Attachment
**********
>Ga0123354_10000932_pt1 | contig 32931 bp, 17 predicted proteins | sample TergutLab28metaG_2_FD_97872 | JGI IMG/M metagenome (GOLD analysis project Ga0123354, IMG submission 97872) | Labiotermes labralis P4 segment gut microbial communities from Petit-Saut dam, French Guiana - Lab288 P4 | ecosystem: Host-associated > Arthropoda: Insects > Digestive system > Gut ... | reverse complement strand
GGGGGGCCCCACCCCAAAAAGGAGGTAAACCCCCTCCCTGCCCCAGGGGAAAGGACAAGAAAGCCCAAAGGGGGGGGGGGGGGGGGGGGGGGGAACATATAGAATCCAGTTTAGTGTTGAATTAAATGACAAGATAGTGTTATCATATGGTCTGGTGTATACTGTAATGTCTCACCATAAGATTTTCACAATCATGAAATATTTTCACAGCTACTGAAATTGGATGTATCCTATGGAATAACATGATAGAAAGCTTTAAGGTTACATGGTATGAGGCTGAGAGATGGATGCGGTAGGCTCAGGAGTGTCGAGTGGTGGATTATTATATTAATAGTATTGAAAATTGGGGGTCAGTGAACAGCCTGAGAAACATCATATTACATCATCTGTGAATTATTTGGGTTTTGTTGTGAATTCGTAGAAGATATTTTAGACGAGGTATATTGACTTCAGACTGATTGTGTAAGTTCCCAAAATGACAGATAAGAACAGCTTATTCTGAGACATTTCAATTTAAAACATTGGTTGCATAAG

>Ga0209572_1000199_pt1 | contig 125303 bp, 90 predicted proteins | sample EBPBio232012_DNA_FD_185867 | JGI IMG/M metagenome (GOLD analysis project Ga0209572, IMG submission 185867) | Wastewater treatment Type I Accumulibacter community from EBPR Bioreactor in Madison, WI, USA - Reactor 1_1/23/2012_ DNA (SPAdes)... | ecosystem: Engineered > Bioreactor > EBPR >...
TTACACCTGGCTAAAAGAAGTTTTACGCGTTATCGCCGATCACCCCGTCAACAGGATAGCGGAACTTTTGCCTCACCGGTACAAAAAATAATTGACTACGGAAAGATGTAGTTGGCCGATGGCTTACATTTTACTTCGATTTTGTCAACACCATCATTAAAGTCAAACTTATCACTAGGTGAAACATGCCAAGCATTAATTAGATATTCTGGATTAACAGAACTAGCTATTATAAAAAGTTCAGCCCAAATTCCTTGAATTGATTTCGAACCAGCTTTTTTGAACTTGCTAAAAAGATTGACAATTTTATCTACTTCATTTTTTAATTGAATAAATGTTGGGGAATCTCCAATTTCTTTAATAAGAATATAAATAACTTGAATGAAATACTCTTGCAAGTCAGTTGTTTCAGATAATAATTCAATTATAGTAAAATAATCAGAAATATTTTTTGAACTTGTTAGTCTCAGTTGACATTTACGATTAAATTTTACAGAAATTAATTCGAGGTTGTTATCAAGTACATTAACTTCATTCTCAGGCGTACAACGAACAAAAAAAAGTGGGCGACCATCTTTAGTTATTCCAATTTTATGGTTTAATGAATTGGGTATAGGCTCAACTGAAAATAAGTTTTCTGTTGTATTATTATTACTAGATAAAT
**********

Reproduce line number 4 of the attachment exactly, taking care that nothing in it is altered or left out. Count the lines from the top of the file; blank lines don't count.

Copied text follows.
TTACACCTGGCTAAAAGAAGTTTTACGCGTTATCGCCGATCACCCCGTCAACAGGATAGCGGAACTTTTGCCTCACCGGTACAAAAAATAATTGACTACGGAAAGATGTAGTTGGCCGATGGCTTACATTTTACTTCGATTTTGTCAACACCATCATTAAAGTCAAACTTATCACTAGGTGAAACATGCCAAGCATTAATTAGATATTCTGGATTAACAGAACTAGCTATTATAAAAAGTTCAGCCCAAATTCCTTGAATTGATTTCGAACCAGCTTTTTTGAACTTGCTAAAAAGATTGACAATTTTATCTACTTCATTTTTTAATTGAATAAATGTTGGGGAATCTCCAATTTCTTTAATAAGAATATAAATAACTTGAATGAAATACTCTTGCAAGTCAGTTGTTTCAGATAATAATTCAATTATAGTAAAATAATCAGAAATATTTTTTGAACTTGTTAGTCTCAGTTGACATTTACGATTAAATTTTACAGAAATTAATTCGAGGTTGTTATCAAGTACATTAACTTCATTCTCAGGCGTACAACGAACAAAAAAAAGTGGGCGACCATCTTTAGTTATTCCAATTTTATGGTTTAATGAATTGGGTATAGGCTCAACTGAAAATAAGTTTTCTGTTGTATTATTATTACTAGATAAAT